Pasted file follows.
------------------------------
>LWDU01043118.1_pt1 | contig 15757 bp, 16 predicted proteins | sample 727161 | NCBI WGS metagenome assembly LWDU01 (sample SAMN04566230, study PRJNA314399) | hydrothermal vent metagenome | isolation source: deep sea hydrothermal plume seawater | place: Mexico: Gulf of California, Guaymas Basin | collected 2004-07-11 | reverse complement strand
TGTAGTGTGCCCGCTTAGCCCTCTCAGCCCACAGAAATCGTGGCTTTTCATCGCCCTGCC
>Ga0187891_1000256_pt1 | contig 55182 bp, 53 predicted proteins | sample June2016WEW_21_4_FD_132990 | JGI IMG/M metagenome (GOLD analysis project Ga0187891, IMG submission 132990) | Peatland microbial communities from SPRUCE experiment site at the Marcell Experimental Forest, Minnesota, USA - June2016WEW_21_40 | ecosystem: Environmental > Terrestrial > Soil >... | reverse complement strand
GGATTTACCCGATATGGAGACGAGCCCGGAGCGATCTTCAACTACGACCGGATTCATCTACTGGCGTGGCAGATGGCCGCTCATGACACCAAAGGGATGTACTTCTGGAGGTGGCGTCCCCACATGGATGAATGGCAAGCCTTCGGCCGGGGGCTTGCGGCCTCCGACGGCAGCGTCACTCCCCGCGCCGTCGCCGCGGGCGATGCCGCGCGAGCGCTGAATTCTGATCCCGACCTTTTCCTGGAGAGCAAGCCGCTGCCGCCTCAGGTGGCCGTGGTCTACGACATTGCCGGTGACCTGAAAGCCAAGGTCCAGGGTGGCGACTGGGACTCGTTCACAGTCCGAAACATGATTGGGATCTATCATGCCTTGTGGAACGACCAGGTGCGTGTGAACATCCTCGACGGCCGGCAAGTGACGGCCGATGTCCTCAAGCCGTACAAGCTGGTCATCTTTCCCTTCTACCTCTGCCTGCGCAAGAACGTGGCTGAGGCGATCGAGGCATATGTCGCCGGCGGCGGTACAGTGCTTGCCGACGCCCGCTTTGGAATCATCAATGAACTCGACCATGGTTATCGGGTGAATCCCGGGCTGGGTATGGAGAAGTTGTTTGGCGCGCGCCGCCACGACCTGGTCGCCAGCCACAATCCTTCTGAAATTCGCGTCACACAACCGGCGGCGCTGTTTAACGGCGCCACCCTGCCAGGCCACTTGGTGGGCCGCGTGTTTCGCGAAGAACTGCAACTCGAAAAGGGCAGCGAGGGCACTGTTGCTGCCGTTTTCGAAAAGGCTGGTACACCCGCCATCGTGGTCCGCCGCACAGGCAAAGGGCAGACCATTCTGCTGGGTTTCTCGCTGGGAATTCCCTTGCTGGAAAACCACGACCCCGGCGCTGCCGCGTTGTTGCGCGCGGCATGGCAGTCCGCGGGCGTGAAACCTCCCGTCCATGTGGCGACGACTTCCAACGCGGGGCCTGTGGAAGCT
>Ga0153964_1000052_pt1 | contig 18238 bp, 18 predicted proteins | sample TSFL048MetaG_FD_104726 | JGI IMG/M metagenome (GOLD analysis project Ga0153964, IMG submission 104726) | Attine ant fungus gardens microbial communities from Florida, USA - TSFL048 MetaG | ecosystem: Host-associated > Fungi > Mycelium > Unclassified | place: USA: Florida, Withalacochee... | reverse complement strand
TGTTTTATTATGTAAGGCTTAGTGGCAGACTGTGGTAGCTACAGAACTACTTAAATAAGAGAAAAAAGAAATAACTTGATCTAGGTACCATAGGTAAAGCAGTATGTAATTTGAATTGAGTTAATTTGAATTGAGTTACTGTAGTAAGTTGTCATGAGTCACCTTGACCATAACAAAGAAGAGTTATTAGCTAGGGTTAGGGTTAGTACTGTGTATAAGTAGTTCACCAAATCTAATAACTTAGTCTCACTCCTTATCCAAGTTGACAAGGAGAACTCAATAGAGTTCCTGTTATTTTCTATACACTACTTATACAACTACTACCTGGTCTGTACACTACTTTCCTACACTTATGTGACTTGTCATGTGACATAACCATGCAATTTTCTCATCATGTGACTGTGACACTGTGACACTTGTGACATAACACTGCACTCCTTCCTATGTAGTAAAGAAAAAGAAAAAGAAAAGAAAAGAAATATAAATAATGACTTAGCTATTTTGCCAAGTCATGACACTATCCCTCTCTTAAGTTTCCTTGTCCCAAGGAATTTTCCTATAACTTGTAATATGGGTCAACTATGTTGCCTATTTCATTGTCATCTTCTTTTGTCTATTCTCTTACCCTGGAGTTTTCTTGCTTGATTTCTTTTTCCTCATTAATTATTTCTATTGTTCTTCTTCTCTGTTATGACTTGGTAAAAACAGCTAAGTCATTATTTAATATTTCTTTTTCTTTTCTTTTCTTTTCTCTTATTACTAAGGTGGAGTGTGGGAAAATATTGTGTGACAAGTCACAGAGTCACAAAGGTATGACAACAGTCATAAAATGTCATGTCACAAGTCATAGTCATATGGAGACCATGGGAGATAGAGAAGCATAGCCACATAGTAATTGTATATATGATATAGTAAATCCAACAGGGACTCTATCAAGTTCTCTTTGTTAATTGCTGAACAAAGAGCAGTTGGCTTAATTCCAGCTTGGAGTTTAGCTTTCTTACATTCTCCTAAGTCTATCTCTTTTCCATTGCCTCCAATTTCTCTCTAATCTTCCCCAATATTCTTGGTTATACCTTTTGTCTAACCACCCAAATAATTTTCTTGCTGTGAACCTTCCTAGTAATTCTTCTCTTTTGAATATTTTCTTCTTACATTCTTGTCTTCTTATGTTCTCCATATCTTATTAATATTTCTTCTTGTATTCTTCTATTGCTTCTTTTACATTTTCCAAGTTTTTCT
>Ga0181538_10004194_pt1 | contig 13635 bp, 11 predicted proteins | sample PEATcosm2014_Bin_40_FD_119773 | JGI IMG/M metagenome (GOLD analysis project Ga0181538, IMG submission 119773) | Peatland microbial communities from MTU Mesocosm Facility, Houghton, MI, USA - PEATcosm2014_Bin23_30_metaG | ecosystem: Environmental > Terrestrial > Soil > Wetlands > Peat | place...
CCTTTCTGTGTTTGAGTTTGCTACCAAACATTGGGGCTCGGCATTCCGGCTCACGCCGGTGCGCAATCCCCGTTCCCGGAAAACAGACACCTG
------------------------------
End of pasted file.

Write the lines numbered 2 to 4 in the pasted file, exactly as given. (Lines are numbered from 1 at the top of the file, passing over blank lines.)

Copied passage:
TGTAGTGTGCCCGCTTAGCCCTCTCAGCCCACAGAAATCGTGGCTTTTCATCGCCCTGCC
>Ga0187891_1000256_pt1 | contig 55182 bp, 53 predicted proteins | sample June2016WEW_21_4_FD_132990 | JGI IMG/M metagenome (GOLD analysis project Ga0187891, IMG submission 132990) | Peatland microbial communities from SPRUCE experiment site at the Marcell Experimental Forest, Minnesota, USA - June2016WEW_21_40 | ecosystem: Environmental > Terrestrial > Soil >... | reverse complement strand
GGATTTACCCGATATGGAGACGAGCCCGGAGCGATCTTCAACTACGACCGGATTCATCTACTGGCGTGGCAGATGGCCGCTCATGACACCAAAGGGATGTACTTCTGGAGGTGGCGTCCCCACATGGATGAATGGCAAGCCTTCGGCCGGGGGCTTGCGGCCTCCGACGGCAGCGTCACTCCCCGCGCCGTCGCCGCGGGCGATGCCGCGCGAGCGCTGAATTCTGATCCCGACCTTTTCCTGGAGAGCAAGCCGCTGCCGCCTCAGGTGGCCGTGGTCTACGACATTGCCGGTGACCTGAAAGCCAAGGTCCAGGGTGGCGACTGGGACTCGTTCACAGTCCGAAACATGATTGGGATCTATCATGCCTTGTGGAACGACCAGGTGCGTGTGAACATCCTCGACGGCCGGCAAGTGACGGCCGATGTCCTCAAGCCGTACAAGCTGGTCATCTTTCCCTTCTACCTCTGCCTGCGCAAGAACGTGGCTGAGGCGATCGAGGCATATGTCGCCGGCGGCGGTACAGTGCTTGCCGACGCCCGCTTTGGAATCATCAATGAACTCGACCATGGTTATCGGGTGAATCCCGGGCTGGGTATGGAGAAGTTGTTTGGCGCGCGCCGCCACGACCTGGTCGCCAGCCACAATCCTTCTGAAATTCGCGTCACACAACCGGCGGCGCTGTTTAACGGCGCCACCCTGCCAGGCCACTTGGTGGGCCGCGTGTTTCGCGAAGAACTGCAACTCGAAAAGGGCAGCGAGGGCACTGTTGCTGCCGTTTTCGAAAAGGCTGGTACACCCGCCATCGTGGTCCGCCGCACAGGCAAAGGGCAGACCATTCTGCTGGGTTTCTCGCTGGGAATTCCCTTGCTGGAAAACCACGACCCCGGCGCTGCCGCGTTGTTGCGCGCGGCATGGCAGTCCGCGGGCGTGAAACCTCCCGTCCATGTGGCGACGACTTCCAACGCGGGGCCTGTGGAAGCT